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Burning the Ships: Transforming Your Company's Culture Through Intellectual Property Strategy (英語) ペーパーバック – 2010/12/21
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Now in paperback, the inside story of "the greatest transformation of Microsoft since it became a multinational company"
Marshall Phelps's remarkable eyewitness story offers lessons for any executive struggling with today's innovation and intellectual property challenges. Burning the Ships offers Phelps's dramatic behind-the-scenes account of how he overcame internal resistance and got Microsoft to open up channels of collaboration with other firms.
- Discover the never-before-told details of Microsoft's secret two-year negotiations with Red Hat and Novell that led to the world's first intellectual property peace treaty and technical collaboration with the open source community
- Witness the sometimes-nervous support Bill Gates and CEO Steve Ballmer gave to Phelps in turning their company around 180 degrees from market bully to collaborative industry partner
- Offers an extraordinary behind-the-scenes view of the high-level deliberations of the company's senior-most executives, the internal debates and conflicts among executives and rank-and-file employees alike over the company's new collaborative direction
There are lessons in this book for executives in every industry-most especially on the role that intellectual property can play in liberating previously untapped value in a company and opening up powerful new business opportunities in today's era of "open innovation." Here is a powerful inside account of the dawn of a new era at what is arguably the most powerful technology company on earth.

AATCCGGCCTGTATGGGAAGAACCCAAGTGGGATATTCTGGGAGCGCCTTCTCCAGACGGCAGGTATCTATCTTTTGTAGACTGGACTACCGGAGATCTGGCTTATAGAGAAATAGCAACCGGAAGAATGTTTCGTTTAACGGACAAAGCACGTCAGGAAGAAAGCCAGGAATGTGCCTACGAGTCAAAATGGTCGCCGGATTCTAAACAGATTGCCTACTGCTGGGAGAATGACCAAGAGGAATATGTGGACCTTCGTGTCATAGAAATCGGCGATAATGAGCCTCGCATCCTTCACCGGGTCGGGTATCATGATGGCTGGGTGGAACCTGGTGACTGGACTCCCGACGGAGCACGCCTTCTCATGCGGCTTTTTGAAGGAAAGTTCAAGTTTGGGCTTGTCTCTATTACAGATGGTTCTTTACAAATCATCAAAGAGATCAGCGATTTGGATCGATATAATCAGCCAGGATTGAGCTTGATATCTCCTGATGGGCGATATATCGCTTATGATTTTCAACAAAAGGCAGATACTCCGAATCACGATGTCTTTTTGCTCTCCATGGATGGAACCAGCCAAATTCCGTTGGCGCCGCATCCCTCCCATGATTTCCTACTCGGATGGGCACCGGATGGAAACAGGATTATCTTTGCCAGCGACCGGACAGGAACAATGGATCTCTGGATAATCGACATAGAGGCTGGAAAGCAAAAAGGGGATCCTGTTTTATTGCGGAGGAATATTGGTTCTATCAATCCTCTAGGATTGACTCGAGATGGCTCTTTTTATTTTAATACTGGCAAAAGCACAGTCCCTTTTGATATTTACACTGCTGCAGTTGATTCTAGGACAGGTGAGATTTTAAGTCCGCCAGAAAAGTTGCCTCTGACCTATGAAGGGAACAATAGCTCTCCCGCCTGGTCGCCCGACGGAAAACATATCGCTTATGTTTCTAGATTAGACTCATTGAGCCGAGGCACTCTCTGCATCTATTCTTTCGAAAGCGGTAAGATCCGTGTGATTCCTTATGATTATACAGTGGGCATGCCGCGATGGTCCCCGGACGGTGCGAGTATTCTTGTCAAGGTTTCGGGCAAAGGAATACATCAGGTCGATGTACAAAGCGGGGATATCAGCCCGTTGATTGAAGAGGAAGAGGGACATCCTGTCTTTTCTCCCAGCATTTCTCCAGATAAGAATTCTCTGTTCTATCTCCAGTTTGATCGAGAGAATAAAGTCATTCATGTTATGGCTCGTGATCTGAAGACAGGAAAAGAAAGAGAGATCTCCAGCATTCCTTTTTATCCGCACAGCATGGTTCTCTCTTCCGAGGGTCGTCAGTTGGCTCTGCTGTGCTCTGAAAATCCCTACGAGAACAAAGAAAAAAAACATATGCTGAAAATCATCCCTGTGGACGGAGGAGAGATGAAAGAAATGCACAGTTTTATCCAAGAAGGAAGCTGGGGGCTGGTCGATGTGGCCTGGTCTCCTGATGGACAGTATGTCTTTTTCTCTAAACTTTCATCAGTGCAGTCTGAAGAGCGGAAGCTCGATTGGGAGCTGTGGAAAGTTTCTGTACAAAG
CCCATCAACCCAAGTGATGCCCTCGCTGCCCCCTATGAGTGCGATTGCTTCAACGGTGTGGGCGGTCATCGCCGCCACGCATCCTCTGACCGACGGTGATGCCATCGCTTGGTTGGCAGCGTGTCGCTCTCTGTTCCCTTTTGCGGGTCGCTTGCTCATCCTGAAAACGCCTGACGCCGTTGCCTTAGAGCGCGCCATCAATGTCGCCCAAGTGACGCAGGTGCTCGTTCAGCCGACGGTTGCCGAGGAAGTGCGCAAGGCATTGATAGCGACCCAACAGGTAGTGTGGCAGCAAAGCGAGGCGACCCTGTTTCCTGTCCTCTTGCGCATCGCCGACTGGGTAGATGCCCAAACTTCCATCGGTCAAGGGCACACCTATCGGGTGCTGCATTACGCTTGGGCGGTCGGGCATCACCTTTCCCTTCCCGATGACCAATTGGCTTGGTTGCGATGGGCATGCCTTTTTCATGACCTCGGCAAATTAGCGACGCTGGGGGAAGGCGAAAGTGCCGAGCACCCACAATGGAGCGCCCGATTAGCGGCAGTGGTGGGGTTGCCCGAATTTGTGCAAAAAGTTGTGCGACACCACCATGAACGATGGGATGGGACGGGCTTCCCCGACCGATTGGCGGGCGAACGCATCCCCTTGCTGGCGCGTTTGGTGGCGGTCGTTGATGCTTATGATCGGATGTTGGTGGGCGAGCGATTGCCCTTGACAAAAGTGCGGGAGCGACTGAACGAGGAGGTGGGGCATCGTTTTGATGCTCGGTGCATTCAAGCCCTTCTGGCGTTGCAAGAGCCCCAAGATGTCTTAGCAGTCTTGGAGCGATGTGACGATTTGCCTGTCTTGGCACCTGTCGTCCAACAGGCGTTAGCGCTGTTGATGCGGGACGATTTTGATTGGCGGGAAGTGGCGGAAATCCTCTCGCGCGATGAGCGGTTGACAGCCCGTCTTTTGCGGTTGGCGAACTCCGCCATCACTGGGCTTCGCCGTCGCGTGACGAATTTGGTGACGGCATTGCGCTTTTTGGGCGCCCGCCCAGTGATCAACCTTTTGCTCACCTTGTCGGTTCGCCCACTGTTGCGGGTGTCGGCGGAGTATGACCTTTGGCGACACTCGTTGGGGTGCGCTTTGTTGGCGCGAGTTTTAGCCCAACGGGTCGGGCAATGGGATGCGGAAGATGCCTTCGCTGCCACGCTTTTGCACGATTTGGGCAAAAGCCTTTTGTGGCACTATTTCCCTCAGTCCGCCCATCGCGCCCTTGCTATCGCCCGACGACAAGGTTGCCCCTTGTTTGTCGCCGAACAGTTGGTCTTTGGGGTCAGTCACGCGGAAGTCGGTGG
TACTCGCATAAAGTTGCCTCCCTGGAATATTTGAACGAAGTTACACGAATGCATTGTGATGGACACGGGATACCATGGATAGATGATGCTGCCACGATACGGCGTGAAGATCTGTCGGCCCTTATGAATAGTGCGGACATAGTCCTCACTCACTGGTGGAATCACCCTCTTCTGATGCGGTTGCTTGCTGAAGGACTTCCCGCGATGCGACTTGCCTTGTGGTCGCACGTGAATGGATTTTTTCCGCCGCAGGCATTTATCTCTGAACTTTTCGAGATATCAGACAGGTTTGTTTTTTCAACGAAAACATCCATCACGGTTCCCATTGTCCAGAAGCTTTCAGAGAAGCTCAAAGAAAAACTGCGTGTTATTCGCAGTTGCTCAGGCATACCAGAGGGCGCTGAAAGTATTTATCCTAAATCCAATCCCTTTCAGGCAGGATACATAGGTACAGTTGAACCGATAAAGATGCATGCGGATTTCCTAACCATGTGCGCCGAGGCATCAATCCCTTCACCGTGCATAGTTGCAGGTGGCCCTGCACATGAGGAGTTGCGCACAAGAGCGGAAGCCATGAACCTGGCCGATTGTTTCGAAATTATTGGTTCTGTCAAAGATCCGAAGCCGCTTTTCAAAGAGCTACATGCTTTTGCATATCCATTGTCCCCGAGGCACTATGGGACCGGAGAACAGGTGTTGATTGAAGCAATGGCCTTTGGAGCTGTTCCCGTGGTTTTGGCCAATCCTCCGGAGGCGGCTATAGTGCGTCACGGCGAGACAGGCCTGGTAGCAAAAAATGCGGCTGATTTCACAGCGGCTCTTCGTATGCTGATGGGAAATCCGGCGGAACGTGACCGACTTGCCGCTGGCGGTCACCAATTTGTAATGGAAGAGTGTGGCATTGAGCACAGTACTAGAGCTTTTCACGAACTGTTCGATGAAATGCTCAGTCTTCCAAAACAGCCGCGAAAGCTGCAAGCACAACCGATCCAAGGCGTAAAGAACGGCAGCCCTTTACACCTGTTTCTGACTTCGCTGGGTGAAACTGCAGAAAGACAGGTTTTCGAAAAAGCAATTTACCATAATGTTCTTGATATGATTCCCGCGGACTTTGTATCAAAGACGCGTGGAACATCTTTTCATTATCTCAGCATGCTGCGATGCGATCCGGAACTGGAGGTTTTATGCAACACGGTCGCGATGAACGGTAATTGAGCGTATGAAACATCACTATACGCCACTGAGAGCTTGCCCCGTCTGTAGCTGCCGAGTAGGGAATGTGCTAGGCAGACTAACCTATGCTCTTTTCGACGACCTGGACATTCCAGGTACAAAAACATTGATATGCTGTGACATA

"This is a book as much about teams and organizations managing conflict brought on by significant change as it is about intellectual property (IP). Intertwined throughout a series of engaging and personal stories - showing how Microsoft instituted a strategic personality makeover from a monopolisitc bully to a respected collaborative partner - are lessons that every business person can use in building and implementing diverse teams to meet clear strategic objectives.Anyone who invests the short time to indulge the personal stories of this book will come away with a renewed sense of commitment to implementing fully cross-functional teams, as Phelps clearly shows as a key element to the successful transformation of a software powerhouse "going it alone" to spurring innovation and economic progress benefitting all of society." (Journal of Product Innovation Management, 2010; 27)
"Phelps (corporate vice president for intellectual property policy & strategy, Microsoft) and journalist Kline (Rembrandts in the Attic) have written a brisk and engaging book about Microsoft's radical overhauling of its intellectual property (IP) strategy. Phelps, the principal architect of this new strategy, gives the reader an insider's perspective on his struggle to overcome Microsoft's traditional use of its intellectual property as a "weapon" against competitors and to transform the company into a key player in the new business environment of "open innovation….the book is worth reading for its portrait of a major corporation undergoing massive change and for its lucid explanations of IP business strategy. Recommended for serious business readers." (Library Journal, July 15, 2009)
"Could Microsoft’s ability to produce intellectual property be the company’s future salvation? A few weeks ago, I complained that Microsoft wasn’t innovating. Yet the book Burning the Ships talks of Microsoft’s burgeoning intellectual property treasure chest. Burning the Ships shows the way to another outlet for Microsoft’s innovation. Instead of trying to hold their intellectual property close to the vest, Microsoft is beginning to open up the IP treasure chest and let others try to do the work of bringing those products to market." (InformationWeek, June 1, 2009)--このテキストは、ハードカバー版に関連付けられています。 商品の説明をすべて表示する